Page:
Home / Events / #ReconstructionWork: Whose Memorials?
31st May 2022
#ReconstructionWork: Whose Memorials?
Date and Time
31st May 2022
Speakers and Artists
The state backlash against the mass protests for racial justice in June 2020 is well underway. A reaction punctuated by the recent passing of the Police, Crimes and Sentencing Bill, which has increased the maximum penalty for criminal damage to a memorial from three months to ten years. As the state rushes to protect its memorials, this conversation focuses on questions of memory to ask: who speaks for the past?
For the next event in the #ReconstructionWork series, the Stuart Hall Foundation welcomes artists and educators Barby Asante and Shawn Sobers to discuss the ways in which events can be remembered and misremembered, offering a space to interrogate the politics of memory.
The Centre on the Dynamics of Ethnicity (CoDE) is an ESRC funded research centre providing theoretically informed, empirically grounded and policy-relevant research on ethnic inequalities in the UK. They bring together expertise from a range of disciplines including sociology, demography, economics, history, geography, political science, cultural studies and seek to communicate their research to a wide range of audiences.
CoDE has recently launched EVENS – Evidence for Equality National Survey (EVENS). This is the UK’s first and largest survey of its kind to document the impact of Covid-19, and the lockdowns, on 17,000 ethnic and religious minority people.
Speakers and Artists
Barby Asante is a London-based artist, curator and educator. Her work is concerned with the politics of place, spatial memory, and the history and continuing legacies of colonialism and slavery. Barby’s work is collaborative, performative and dialogic, often working with groups of people as contributors, collaborators or co-researchers. She resists the idea that the stories of ‘Other-ness’ are alternatives to dominant narratives. For her, these stories and narratives are interruptions, utterances, and presences within the dominant, invisible, unheard, missing or ignored. By making these narratives and stories visible, asking questions and making proposals she is interested in what these possibilities offer as we examine our present and envision our futures. With a deep interest in liberatory black feminist and decolonial methodologies, Asante embeds within her work notions of collective study, countless ways of knowing and dialogical practices that embrace being together and breathing together as a grounding for working together, creatively and as a way to think about social change and transformation. Recent projects include To Make Love is to Recreate Ourselves Over and Over Again: A Soliloquy to Heartbreak (2021, Untitled, Kettle’s Yard), Declaration of Independence (2017 onwards BALTIC, Bergan Kunsthall, Brent Biennale) and Baldwin’s Nigger Reloaded (2014-onward, Iniva, Art Rotterdam, Get Up Stand Up Now, Somerset House). She is also a Practice-Based PhD Researcher at CREAM University of Westminster, a lecturer in Fine Art, Critical Studies at Goldsmiths, University of London and a trustee of 198 Contemporary Arts and Learning.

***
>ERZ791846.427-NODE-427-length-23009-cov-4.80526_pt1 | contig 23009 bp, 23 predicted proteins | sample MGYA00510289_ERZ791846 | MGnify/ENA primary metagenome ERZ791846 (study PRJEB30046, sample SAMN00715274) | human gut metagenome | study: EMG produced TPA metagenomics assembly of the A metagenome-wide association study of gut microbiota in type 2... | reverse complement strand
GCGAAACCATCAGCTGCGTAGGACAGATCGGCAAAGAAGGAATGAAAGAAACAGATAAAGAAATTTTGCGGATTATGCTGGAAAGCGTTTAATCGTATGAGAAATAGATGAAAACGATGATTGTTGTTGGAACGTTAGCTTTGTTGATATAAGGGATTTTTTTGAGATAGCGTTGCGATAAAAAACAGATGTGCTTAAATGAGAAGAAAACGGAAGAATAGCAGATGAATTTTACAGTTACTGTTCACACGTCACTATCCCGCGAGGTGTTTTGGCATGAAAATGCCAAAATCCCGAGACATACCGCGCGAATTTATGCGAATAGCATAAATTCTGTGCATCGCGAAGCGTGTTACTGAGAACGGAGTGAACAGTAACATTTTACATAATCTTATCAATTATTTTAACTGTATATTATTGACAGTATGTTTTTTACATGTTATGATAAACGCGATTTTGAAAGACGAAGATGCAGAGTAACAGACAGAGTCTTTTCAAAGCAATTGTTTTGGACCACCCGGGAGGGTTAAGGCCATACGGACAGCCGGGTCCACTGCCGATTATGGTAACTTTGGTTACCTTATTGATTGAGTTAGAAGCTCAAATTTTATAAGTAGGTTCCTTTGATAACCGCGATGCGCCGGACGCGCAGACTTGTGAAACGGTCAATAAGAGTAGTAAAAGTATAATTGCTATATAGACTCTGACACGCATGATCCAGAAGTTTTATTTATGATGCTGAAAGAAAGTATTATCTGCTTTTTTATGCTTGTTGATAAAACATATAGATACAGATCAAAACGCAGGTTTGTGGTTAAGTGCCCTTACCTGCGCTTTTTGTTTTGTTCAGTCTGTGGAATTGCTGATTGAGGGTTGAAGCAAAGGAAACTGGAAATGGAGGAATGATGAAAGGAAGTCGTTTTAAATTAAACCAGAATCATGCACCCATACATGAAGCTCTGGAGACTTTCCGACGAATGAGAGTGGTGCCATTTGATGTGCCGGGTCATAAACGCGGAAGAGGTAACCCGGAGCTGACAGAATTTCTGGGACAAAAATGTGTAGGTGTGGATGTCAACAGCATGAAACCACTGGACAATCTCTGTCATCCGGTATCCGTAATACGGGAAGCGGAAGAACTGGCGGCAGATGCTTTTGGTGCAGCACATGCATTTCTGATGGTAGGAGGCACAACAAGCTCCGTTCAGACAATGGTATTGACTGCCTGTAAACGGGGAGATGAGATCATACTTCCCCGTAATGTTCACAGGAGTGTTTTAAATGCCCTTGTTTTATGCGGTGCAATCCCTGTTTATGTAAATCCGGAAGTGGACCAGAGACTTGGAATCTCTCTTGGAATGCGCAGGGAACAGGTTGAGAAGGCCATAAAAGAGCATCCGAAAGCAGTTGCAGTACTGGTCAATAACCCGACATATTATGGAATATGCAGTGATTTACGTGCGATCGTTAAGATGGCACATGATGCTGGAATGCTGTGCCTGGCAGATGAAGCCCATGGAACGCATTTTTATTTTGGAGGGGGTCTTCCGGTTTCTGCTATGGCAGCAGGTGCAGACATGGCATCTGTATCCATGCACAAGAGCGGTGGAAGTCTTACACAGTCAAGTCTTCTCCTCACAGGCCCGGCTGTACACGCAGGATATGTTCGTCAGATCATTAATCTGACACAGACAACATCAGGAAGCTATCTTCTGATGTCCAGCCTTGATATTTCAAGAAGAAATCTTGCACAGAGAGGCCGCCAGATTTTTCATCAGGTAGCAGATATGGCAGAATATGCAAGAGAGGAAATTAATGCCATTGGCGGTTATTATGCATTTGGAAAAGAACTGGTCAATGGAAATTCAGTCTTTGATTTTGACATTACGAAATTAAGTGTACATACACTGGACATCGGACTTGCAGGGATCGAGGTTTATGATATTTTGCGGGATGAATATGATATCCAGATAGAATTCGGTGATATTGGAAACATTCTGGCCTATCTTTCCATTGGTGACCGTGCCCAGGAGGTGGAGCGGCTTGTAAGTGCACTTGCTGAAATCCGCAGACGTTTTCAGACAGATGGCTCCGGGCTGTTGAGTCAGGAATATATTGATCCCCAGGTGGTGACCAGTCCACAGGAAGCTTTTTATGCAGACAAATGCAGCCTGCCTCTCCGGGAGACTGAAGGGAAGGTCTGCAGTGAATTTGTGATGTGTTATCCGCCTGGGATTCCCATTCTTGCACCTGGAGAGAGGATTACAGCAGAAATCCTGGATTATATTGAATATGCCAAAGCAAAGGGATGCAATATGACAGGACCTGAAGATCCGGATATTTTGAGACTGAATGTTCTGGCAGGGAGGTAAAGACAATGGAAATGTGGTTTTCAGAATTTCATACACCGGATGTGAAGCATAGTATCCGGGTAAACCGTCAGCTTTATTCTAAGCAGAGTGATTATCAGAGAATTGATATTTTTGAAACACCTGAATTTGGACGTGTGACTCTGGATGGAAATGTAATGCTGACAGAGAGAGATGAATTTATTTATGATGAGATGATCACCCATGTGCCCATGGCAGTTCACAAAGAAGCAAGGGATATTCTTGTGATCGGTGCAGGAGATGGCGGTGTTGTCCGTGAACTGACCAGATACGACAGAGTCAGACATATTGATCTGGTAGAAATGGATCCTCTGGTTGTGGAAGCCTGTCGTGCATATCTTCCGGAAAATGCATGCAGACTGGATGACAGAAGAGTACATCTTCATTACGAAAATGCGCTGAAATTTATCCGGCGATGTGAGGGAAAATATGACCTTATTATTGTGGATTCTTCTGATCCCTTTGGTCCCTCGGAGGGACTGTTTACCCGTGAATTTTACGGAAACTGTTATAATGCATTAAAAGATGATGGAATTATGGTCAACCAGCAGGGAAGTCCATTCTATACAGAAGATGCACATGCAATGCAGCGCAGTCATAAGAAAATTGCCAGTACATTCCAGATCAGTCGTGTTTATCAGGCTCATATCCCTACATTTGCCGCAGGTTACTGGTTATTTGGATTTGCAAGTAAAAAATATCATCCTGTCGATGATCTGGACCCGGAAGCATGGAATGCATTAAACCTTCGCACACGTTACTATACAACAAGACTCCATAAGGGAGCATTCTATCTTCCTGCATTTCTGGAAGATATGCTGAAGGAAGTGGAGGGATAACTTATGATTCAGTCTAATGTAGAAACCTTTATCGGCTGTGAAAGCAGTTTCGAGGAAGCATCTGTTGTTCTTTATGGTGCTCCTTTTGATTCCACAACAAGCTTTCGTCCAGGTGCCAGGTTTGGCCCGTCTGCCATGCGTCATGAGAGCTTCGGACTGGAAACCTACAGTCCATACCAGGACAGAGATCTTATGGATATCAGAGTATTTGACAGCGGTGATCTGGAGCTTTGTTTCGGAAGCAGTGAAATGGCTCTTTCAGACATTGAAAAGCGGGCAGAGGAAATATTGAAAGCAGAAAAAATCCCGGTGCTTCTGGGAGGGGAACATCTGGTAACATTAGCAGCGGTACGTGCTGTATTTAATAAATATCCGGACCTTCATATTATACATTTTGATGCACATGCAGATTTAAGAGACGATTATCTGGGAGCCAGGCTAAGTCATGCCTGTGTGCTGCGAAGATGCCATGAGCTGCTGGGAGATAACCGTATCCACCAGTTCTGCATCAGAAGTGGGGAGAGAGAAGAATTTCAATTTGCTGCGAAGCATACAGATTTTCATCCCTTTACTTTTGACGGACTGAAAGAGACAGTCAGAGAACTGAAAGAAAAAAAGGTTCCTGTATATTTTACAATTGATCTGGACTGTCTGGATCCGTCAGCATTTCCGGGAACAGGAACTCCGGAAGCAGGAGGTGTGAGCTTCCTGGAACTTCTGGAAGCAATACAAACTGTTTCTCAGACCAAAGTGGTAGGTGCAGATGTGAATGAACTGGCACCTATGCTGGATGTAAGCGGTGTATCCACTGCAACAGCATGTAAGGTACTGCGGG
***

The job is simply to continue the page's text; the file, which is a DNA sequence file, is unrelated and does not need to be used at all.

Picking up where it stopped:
Dr Shawn Sobers is Professor of Cultural Interdisciplinary Practice at the University of the West of England, He is a filmmaker, photographer, writer and lecturer. His research is primarily concerned with the use of media and arts in participatory education, advocacy, heritage, marginalised voices and untold stories. He has chapters and articles published in peer reviewed journals and books, and has spoken at a wide range of conferences. Shawn’s research has spanned a wide range of diverse topics, from the use of youth media in informal education, through to using media as an ethnographic research tool exploring subjects such as the legacy of the slave trade, through to disability issues and walking, and Rastafari culture. He co-founded Firstborn Creatives production company in 1999, and has made programmes for BBC 1, ITV West and Channel 4. Much of Shawn’s work is positioned within the discourses of participatory methodologies, community media, autoethnography and visual anthropology.
Stuart Hall: Selected Writings on Marxism, an online roundtable
To mark the publication of Stuart Hall, Selected Writings on Marxism, edited by Gregor McLennan, the Stuart Hall Foundation partnered with publishers Duke University Press to host an online roundtable taking place on Wednesday 30th June. A panel of esteemed authors each presented their response to the book, followed by further exchange and discussion reflecting on Stuart Hall’s political and intellectual relationship to Marxism:
Gregor McLennan, Professor of Sociology, University of Bristol
Angela McRobbie Professor of Cultural Studies, Coventry University and Emeritus Professor, Goldsmiths, University of London
Bruce Robbins, Old Dominion Foundation Professor of the Humanities, Columbia University, New York
Brett St Louis, Senior Lecturer in sociology, Goldsmiths, University of London
Chair: Catherine Hall, Emerita Professor of History and Chair of the Centre for the Study of the Legacies of British Slavery, University College London.
Frontlines: Land and the Climate Crisis with Abeer Butmeh, Dr Hamza Hamouchene and Sam Siva
Land both contributes and is affected by climate change. It is the frontlines of the climate crisis where livelihoods, resources and inherited knowledge are fought for against industrial extraction, the militarism of imperial ventures, and colonialism’s erasure of indigenous epistemologies. This conversation asks how land is central to efforts to both deepen and circumvent the crisis?
For this #ReconstructionWork event the Stuart Hall Foundation welcomes three leading climate activists: Abeer M. Butmeh , Dr Hamza Hamouchene and Sam Siva to share their experiences, imaginings and reflections around land and the climate crisis.
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